Filipa Oliveira on the History of Filigree
Filigree is a form of intricate jewellery work, made with twisted threads and tiny beads arranged in artistic motifs, in which fine, pliable threads of precious metal are twisted or curled into a design. The word filigree derives from the union of the Latin word “filum” meaning thread and “granum” which means grain (bead).
The first main centres of this intricate art were Mesopotamia and Egypt, it then spread through Asia and the Roman Empire. The earliest pieces found are a gold filigree sheath, which is part of a gold dagger with lapis lazuli handle, and several pendants of gold and lapis lazuli with filigree details. Now part of the British Museum’s collection, these objects were found in the Royal Tombs of Ur, one of the world’s most ancient cities located 140 miles south East of Babylon in modern day Iraq, and date back to 2600-2500 BC. The British Museum also houses filigree from Anglo Saxon tombs, notably a brooch from Dover, and a sword-hilt from Cumberland, which are examples of the technique as it was adopted throughout Europe.
As filigree was adopted more widely, the technique gradually developed as it was passed down through generations of skilled jewellers, and became very popular in the French fashion world in the 60’s. Nowadays countries such as India, Macedonia, Kosovo, Denmark, Norway, Sweden, Israel, Albania, Greece, Italy, Malta and Portugal, have been treasuring it, to name a few.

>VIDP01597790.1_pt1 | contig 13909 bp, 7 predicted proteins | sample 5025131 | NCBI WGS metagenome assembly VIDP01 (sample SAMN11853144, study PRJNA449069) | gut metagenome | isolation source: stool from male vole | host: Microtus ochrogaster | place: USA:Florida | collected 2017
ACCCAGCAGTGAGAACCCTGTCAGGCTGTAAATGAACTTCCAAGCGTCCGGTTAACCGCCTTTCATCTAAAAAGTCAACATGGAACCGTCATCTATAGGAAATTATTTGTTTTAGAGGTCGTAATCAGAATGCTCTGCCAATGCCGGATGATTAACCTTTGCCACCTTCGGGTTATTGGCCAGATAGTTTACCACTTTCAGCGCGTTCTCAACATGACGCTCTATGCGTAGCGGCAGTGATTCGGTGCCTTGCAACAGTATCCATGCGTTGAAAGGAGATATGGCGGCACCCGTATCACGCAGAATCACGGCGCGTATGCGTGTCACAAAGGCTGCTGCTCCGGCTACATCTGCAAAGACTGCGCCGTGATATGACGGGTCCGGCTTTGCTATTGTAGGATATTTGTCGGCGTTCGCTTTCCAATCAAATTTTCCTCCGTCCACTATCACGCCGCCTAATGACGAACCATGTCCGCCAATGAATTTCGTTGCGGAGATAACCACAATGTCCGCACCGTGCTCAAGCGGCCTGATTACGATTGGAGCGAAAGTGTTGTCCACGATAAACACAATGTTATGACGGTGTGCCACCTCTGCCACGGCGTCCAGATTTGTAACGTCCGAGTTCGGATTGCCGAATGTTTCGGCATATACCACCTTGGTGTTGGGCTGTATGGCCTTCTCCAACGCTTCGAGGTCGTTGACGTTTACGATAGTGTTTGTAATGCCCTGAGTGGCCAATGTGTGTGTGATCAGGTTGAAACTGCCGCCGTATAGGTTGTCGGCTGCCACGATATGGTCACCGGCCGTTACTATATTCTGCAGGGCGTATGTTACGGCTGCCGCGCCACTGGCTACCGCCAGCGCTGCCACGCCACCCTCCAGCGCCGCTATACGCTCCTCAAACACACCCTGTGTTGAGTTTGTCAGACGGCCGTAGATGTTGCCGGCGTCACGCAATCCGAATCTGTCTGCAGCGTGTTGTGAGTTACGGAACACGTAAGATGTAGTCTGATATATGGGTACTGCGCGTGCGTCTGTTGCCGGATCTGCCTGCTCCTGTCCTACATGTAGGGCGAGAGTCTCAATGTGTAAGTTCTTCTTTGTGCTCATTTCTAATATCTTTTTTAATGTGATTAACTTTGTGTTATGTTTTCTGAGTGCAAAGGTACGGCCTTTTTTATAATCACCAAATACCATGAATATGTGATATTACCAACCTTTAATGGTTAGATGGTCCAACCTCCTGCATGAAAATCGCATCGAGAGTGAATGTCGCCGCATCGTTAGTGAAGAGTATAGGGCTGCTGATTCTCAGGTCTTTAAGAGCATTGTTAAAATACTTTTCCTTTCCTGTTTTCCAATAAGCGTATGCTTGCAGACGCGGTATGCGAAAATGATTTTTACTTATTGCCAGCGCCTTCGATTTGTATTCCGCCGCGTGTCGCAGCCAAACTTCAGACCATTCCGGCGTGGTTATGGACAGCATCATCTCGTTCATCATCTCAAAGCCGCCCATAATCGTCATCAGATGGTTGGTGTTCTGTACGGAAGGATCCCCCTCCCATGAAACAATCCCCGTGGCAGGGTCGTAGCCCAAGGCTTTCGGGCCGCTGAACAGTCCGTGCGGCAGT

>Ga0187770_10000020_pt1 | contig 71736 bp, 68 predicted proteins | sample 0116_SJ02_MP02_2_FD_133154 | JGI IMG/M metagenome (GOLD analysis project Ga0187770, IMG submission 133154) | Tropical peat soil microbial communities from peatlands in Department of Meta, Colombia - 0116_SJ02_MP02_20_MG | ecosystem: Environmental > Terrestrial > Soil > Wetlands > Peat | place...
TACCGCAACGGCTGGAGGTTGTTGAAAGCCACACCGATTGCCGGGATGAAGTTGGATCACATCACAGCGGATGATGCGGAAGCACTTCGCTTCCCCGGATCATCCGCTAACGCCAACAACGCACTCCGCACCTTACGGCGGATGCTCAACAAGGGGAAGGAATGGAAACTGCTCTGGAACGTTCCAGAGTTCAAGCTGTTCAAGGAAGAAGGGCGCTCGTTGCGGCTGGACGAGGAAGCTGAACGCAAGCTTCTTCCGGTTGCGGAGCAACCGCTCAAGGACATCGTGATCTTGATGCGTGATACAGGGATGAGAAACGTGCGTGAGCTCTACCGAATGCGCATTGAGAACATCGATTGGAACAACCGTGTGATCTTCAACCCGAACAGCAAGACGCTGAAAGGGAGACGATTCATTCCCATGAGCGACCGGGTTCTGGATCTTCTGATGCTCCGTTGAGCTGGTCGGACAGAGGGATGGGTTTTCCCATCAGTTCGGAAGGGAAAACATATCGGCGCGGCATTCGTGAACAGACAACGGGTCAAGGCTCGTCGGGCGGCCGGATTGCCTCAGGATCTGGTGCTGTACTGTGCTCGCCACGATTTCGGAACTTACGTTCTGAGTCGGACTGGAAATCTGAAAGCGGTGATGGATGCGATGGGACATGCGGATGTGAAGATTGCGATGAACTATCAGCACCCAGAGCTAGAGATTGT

Today, the technique has gradually evolved and you can find examples of fine craftsmanship allied with contemporary designs, which culminate in artworks of the finest beauty. Some of the artists that specialise in a contemporary interpretation of the traditional art of filigree are the Australian Robert Baines, the American Judy Geib, Berlin based Daniel Kruger, Portuguese Liliana Guerreiro and Chilean Valeria Martinez.
One of the challenges of making filigree is that it’s a time-consuming technique - there are so many hours of work involved in preparing each single step of the process, from drawing your wire to 0.25 millimetres, to twisting it and then it is flattened, heated, flatten, heated...! Another challenge is that as the technique isn’t widely spread between British jewellers, it’s impossible to find the needed materials from suppliers and consequently requires a lot of preparation. For example, special filigree solder has to be prepared!
Filigree also requires steady hands, trained eyes and a lot of patience, but the main secrets to the creation of filigree are: good wire, passion and a skilful use of torch and solder. While the extraordinary craftsmanship of the intricate pieces captures the senses, at the same time, as with any handmade object, filigree has suffered because consumers search for competitive prices and filigree isn’t suitable for mass production.
But the technique has plenty of virtues that easily overcome its challenges...the great use of metal - you can do more with less! This also makes the piece lighter and easier to wear. In other words, the technique allows the material to be solid, while at the same time looking more delicate than it actually is. Resembling the texture of lace, filigree is a true example of fine craftsmanship. Not only is it still a wonderful and distinguished jewellery technique in contemporary design, but it has also been, since ancient times, part of the art pieces made by the jewellers in our world. What I see is a daring will from our jewellers to give the technique their own style and signature, new thoughts and emotions that arrive in the form of inspirations and shapes that bring filigree to the twenty first century.
Image credits: Valeria Martinez, Max Lagos and Caro Salamance; Judy Geib and Neue NOW; Robert Baines; Daniel Kruger; the British Museum; Liliana Guerreiro